Last December I wrote a post on shopping process. One of the main premises on that post was that e-commerce should be entertaining, it should somehow captivate the customers and drive them through the entire thing while making it an enjoyable experience:
Buying stuff should be fun. Or as close to fun as it can get. It must be a pleasurable experience. Once we understand that our abandonments will invariably go down.
So I click the link and head over to this newly-found reading material. What do I see? The very first post I set my eyes on is talking about e-commerce, and from a perspective that has several contact points with what my personal opinion is.
(...) during my round trip to and from the milk, I munch a free sample, and grab a box of fudgesicles, knowing that my kids’ enthusiasm will counteract my wife’s annoyance.
When we build e-commerce sites, certainly we need to know what the customer wants, and give it to them. But we also need to use our spiffiest analytical tools to optimize two things: profit (dollars, not percent) and Net Promoter Score.
So, what would happen if we combine this thoughts on making the Shopping process entertaining and tempting our customers with extra treats with that other thing that has become a buzzword lately: Targeted ads.
Forget about the “ads” part for the time being. Lets just concentrate just on the Targeted part instead.
Using smart analytics, a powerful CMS and some multivariate wizardry e-commerce sites have the potential to create a unique experience for each customer that arrives to the site.
E-commerce has three main advantages over Grocery stores: 1) you don’t have to physically move products from one side to another, shifting aisles and pushing fridges, 2) you can track every single visitor and see how they behave and 3) you know where the visitors come from and, to a certain extent, in some cases even why.
With that in mind it is quite natural to imagine scenarios where visitor segmentation serves the purpose to profile each visit and build the e-commerce experience accordingly.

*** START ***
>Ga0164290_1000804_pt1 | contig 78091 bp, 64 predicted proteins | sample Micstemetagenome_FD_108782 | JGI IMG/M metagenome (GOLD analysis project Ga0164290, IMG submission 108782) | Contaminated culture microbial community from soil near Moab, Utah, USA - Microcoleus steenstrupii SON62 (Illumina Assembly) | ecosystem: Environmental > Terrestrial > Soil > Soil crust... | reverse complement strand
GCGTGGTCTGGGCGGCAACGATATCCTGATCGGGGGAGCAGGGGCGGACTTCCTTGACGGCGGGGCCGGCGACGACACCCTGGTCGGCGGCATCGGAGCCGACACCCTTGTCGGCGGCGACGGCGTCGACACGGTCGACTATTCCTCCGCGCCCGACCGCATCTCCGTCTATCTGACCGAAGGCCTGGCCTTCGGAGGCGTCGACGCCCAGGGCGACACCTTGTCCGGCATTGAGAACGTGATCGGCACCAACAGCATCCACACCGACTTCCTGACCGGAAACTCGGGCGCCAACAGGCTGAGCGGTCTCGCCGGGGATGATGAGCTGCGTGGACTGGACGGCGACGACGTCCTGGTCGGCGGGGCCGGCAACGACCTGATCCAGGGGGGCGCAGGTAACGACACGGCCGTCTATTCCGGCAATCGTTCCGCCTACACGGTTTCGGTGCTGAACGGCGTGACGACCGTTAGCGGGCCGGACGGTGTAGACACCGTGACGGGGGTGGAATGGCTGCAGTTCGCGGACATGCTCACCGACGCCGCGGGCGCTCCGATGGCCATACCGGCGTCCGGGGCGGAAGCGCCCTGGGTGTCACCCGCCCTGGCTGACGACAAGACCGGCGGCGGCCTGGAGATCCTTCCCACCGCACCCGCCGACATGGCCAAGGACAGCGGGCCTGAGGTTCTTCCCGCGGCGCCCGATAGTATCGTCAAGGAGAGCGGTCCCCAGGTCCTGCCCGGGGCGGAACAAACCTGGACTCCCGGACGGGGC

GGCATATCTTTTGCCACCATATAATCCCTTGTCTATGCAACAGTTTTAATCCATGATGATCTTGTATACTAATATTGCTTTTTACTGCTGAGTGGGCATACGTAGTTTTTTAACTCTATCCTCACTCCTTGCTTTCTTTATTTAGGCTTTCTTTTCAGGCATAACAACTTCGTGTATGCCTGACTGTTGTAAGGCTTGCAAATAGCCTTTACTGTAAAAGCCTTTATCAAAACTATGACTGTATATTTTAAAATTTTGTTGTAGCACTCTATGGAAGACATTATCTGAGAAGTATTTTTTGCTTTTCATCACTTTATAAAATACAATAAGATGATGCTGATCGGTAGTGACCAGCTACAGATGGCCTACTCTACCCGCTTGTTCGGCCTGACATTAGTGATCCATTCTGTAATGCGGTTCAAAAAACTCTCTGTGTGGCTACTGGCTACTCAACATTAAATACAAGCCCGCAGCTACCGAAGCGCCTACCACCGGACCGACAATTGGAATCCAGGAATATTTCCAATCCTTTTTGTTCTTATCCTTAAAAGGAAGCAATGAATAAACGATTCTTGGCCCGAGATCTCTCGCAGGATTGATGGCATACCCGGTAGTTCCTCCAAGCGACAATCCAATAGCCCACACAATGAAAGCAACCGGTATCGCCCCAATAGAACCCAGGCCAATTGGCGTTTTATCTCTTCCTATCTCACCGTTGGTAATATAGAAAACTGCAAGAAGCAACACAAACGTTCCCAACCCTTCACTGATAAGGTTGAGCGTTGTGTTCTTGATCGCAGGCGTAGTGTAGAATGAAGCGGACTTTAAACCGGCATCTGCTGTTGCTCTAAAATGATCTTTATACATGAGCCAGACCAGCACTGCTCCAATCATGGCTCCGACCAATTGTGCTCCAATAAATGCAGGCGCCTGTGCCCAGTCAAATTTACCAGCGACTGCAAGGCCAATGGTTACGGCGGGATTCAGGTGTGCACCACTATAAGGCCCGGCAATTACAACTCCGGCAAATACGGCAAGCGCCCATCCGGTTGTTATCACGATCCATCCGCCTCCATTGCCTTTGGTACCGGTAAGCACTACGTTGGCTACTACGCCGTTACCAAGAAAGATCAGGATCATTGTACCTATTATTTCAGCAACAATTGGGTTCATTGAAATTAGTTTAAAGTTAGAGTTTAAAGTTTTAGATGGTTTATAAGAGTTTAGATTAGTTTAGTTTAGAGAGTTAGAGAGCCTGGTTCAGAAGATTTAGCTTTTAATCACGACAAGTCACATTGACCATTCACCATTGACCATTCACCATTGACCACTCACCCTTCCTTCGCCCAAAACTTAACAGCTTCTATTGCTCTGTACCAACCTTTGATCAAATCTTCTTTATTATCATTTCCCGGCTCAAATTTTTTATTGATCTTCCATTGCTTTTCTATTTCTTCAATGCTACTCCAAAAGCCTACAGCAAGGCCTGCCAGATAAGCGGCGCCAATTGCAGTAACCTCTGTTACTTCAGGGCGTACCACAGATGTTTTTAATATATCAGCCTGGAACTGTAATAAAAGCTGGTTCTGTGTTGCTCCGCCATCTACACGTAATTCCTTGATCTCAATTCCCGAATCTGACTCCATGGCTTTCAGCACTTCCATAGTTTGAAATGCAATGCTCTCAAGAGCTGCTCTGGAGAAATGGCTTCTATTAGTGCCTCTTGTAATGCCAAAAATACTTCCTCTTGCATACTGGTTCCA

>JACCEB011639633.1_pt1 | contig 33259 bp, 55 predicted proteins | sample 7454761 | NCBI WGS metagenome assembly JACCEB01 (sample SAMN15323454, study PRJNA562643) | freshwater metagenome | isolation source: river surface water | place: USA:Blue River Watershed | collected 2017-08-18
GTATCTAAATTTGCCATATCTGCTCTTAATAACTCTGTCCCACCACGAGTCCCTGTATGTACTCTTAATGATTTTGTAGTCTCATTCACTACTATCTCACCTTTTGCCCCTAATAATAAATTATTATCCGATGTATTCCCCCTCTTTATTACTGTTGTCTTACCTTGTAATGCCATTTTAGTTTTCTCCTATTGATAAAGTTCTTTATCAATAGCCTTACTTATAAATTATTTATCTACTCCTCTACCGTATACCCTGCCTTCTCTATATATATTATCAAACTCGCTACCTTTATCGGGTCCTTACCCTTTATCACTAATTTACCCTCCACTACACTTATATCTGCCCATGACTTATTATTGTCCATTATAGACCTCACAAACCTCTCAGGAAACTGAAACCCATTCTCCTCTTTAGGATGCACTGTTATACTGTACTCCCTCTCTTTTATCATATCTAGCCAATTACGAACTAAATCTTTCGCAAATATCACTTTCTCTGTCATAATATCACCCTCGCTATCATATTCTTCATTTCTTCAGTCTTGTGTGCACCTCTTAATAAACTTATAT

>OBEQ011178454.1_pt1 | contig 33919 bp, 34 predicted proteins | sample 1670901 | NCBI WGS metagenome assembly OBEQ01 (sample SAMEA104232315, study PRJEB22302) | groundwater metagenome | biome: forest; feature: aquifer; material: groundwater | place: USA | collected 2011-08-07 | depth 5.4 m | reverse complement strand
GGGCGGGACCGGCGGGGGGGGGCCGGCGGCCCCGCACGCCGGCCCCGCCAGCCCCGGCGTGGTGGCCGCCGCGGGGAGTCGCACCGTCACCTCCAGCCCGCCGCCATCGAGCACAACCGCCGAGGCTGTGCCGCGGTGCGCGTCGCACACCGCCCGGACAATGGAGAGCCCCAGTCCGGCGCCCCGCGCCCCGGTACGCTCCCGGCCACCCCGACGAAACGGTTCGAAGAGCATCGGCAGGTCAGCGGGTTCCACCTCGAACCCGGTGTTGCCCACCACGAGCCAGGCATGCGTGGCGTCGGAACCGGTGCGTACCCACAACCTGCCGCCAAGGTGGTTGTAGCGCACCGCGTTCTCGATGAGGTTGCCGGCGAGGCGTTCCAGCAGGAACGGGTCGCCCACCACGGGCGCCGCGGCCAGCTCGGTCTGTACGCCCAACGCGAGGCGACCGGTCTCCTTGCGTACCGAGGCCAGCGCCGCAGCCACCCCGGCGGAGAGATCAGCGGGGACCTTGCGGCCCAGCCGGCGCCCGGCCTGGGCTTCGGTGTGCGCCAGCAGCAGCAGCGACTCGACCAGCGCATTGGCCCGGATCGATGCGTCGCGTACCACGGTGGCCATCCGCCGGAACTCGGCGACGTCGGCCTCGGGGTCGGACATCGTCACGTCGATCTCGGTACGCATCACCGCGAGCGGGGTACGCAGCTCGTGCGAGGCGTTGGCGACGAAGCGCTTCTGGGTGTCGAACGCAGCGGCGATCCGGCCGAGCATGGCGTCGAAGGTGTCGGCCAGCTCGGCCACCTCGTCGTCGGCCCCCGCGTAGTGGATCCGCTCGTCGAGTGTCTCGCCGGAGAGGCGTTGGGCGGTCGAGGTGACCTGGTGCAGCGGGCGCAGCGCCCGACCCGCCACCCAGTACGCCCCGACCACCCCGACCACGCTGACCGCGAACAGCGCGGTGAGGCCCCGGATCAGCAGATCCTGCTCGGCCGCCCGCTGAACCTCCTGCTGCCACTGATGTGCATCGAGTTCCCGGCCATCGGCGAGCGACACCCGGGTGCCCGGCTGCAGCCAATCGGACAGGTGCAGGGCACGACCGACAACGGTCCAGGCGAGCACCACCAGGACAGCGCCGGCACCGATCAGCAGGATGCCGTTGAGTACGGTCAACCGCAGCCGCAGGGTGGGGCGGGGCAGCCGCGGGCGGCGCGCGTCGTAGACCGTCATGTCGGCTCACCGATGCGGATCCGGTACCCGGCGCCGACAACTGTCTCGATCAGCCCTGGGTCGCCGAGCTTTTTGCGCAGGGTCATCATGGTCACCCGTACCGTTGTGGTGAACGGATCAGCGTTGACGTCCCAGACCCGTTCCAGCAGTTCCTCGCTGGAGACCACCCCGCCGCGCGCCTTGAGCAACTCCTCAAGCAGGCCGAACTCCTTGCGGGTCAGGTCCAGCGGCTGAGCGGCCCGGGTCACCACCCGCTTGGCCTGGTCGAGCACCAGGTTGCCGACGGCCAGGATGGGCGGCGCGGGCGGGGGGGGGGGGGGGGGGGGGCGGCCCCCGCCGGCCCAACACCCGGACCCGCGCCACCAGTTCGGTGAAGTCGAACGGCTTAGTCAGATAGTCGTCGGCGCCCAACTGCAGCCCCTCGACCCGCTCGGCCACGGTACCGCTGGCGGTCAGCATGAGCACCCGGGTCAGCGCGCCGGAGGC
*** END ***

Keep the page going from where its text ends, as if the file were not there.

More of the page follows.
Granted, the approach would require massive investment in both Analytics and CMS, but the payoff should be huge. If the analytics team can profile and breakup visitors into smartly differentiated groups (natural search visitors, ad visitors, affiliate program referrals, coupon page referrals, etc.), pass along that information to the publishing / developer / user experience people and they, in turn can create experience that present stuff in ways that maximize the buying potential of each segment you’d have a winning recipe.
Multivariate tests should help determine what works for each segment.
In-site behavior should also be tracked, studied and used to present the visitors with different options according to the path they take.
This can be taken to various levels of complexity, and an investment & experimentation to revenue ratio would be determined. In other words: how much to invest, experiment and segment to obtain the highest return.
Another ingredient comes from a suggestion Mark made in the comments of my December post:
Reading what people write about your site shopping experience can fill in the gaps in analytics. Sites like Bizrate gather customer comments, and of course, blogs and forums are another great place to learn about the barriers to purchase one may have unknowingly created.
So Social Media (monitoring) can also play an active role in enhancing conversion rates and customer spending on e-commerce websites.
The final piece would be a dashboard that "adjusts" the settings under special circumstances. It is not the same to have an e-commerce site during the seasons than in Mid September when nothing happens. Since such events can be planned, they should be planned.
Stir together, cook for 90 minutes and you’ll end up with a “Fluid e-commerce experience”.
We don’t all have the same tastes, why should our shopping experience be dull and unique for all the population? The tools exist, the expertise exists, and some sites already run similar experiments.
Finally I encourage you to go ahead to his site and subscribe to the feed. It looks like we have another very eclectic blog at hand.
The event was scheduled at 9:30 AM, and it only started at 10:30... oh well.
"I want to share with you what is possible to do through the web"
Avinash starts by presenting his book, "Web Analytics an Hour a Day". People pay for something that is free (through his blog). He started as a blog. He is passionate about it, takes risks.
"It is astounding that a company (google) that does no Advertising has so much power". Well, the "no advertising" is relative, IMHO, we see google everywhere, on every online add, ain't that advertising of sorts?
"Faith Based Initiatives": How can the success of an Ad in a magazine be measured? An ad on Yahoo's homepage for the same product is not a faith based initiative, because it is relevant and can be measured.
Online Marketing: not faith based initiative.
"I am not telling you not to run ads on magazines, just telling you that it is not as accountable as the web".
As with everything in life analytics can be as complicated as you want, but it is easy to start with it.